2. Use Feedback to Drive Your Product Roadmap

Now that you’ve begun gathering customer feedback, it’s time to put it to work. Using customer feedback to prioritize your product roadmap might seem like an obvious strategy, but very few product managers actually do it. Need help to get this started? 280 Group has An Eight Step Process for Creating a Product Roadmap.

Your customers expect you to ask them for feedback, and this feedback is a massive opportunity to essentially have an insurance policy on your roadmap, and to ultimately improve customer loyalty. Research from IAB positions first-party data as the driver for “all significant functions of the enterprise, including product development, customer value analysis and pricing.”

As a product leader, your best bet in driving loyalty is to use customer feedback to continually improve your product. Customer feedback provides publishers with prevalidated ideas to fix or improve their digital experiences. Whether the sentiment is positive or negative, customer feedback is insanely valuable and should always be treated as an opportunity to learn how you can make a better product for your customers.

In today’s connected world, building trust and developing a personal relationship with customers will shape and define a product’s success. Consumers are becoming increasingly wary of third-party data collection tools and would rather communicate directly with brands. According to a survey of digital buyers in North America, 80% of respondents said they would be comfortable sharing personal information directly with a brand in order to get personalized marketing messages.

3. Respond to and Act on Customer Feedback

Customers should know that their feedback isn’t going into a black hole. Once a customer does provide feedback, let them know that it’s valued.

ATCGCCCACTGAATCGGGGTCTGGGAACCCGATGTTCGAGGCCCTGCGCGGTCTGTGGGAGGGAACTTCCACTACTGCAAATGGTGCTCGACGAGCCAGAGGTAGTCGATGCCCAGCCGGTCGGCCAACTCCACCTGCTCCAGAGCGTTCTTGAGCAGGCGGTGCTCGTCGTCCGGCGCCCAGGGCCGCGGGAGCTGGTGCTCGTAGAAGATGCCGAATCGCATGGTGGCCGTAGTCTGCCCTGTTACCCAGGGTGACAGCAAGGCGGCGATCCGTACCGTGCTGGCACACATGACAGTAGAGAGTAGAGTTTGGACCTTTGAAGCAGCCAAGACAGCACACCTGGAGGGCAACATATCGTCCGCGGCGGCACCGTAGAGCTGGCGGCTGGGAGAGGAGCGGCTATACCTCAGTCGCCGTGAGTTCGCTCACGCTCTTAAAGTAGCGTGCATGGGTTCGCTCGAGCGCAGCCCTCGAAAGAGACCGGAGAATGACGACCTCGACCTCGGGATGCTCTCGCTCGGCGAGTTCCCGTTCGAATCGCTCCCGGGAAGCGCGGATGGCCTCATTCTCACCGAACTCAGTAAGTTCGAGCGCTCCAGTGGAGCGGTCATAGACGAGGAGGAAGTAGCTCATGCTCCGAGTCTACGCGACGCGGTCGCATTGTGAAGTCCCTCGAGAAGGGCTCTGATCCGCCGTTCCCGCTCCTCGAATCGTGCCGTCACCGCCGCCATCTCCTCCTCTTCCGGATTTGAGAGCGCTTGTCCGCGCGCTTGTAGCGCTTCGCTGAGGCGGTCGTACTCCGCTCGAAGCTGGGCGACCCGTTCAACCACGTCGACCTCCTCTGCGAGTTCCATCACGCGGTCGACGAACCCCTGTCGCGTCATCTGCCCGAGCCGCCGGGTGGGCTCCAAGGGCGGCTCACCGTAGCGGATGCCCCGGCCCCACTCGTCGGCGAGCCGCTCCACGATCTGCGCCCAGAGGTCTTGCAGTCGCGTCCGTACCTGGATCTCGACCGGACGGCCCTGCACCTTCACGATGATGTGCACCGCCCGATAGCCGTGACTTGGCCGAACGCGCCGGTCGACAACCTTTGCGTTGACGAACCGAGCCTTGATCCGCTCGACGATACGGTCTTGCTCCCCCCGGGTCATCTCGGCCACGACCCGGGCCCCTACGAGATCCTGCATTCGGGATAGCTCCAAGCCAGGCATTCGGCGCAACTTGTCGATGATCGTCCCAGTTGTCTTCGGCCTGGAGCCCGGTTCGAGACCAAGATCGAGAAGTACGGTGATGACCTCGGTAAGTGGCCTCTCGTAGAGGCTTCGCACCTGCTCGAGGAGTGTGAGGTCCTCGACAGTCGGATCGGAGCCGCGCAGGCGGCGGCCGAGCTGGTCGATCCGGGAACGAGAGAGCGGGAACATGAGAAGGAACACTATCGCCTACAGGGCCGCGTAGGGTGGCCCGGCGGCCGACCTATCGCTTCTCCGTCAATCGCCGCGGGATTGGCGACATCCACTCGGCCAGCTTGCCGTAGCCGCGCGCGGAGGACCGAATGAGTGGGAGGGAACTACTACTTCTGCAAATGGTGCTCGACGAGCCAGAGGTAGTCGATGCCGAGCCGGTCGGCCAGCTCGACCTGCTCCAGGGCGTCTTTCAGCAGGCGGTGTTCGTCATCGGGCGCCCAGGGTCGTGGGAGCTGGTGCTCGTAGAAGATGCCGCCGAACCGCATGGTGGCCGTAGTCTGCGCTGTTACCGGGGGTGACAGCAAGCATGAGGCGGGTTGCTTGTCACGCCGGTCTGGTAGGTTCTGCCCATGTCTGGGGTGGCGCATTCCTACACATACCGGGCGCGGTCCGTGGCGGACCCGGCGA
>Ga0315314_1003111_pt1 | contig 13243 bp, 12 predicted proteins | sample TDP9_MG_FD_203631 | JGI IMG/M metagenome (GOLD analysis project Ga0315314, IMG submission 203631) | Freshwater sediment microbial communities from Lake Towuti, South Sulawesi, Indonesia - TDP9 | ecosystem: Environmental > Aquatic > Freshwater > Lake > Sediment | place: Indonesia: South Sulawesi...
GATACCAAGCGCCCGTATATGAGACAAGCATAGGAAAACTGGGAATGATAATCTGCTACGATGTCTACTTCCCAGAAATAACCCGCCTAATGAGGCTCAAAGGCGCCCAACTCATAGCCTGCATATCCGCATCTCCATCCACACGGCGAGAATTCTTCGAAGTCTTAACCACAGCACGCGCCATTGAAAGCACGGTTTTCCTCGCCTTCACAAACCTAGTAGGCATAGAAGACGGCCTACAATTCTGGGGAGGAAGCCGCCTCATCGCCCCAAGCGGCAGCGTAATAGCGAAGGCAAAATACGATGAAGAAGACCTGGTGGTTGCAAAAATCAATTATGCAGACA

In the same survey, we asked respondents how companies handled the feedback they shared, and here’s what they had to say:

The biggest lesson is this: Take the time to respond to each customer who leaves feedback. A personal message in response to feedback makes all the difference to customers as it lets them know they are heard and valued. Regardless of whether the feedback is positive or negative, recognize it for what it is—a gift—and give thanks. If the feedback contains a suggestion or bug report, let the customer know where this issue stands in your roadmap. And once that issue has been fixed or that suggestion has been implemented, reach back out to inform the customer of the impact their feedback made.

Finally, use your customer feedback to continually improve your product. Customer feedback provides publishers with pre-validated ideas to fix or improve their apps. As mentioned above, these insights should inform your product roadmap and rally your development team around a single point: the customer.

Wrapping it Up

Understanding customers can be a challenge, but it doesn’t have to be. When product leaders focus on the right time to engage in a non-invasive, proactive manner, the amount of knowledge they can gain directly from customers can be invaluable.

Direct customer feedback is worth its weight in gold—make sure your team listens for it whenever possible.

January 16, 2019